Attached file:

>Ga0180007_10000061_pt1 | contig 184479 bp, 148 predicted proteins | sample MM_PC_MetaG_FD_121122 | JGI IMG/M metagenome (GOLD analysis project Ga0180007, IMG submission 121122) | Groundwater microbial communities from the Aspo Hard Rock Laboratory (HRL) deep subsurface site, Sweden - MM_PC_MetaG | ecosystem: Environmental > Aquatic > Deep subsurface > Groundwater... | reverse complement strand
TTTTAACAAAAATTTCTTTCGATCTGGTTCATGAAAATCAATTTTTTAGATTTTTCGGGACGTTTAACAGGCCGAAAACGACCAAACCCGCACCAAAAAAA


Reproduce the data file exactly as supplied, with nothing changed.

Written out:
>Ga0180007_10000061_pt1 | contig 184479 bp, 148 predicted proteins | sample MM_PC_MetaG_FD_121122 | JGI IMG/M metagenome (GOLD analysis project Ga0180007, IMG submission 121122) | Groundwater microbial communities from the Aspo Hard Rock Laboratory (HRL) deep subsurface site, Sweden - MM_PC_MetaG | ecosystem: Environmental > Aquatic > Deep subsurface > Groundwater... | reverse complement strand
TTTTAACAAAAATTTCTTTCGATCTGGTTCATGAAAATCAATTTTTTAGATTTTTCGGGACGTTTAACAGGCCGAAAACGACCAAACCCGCACCAAAAAAA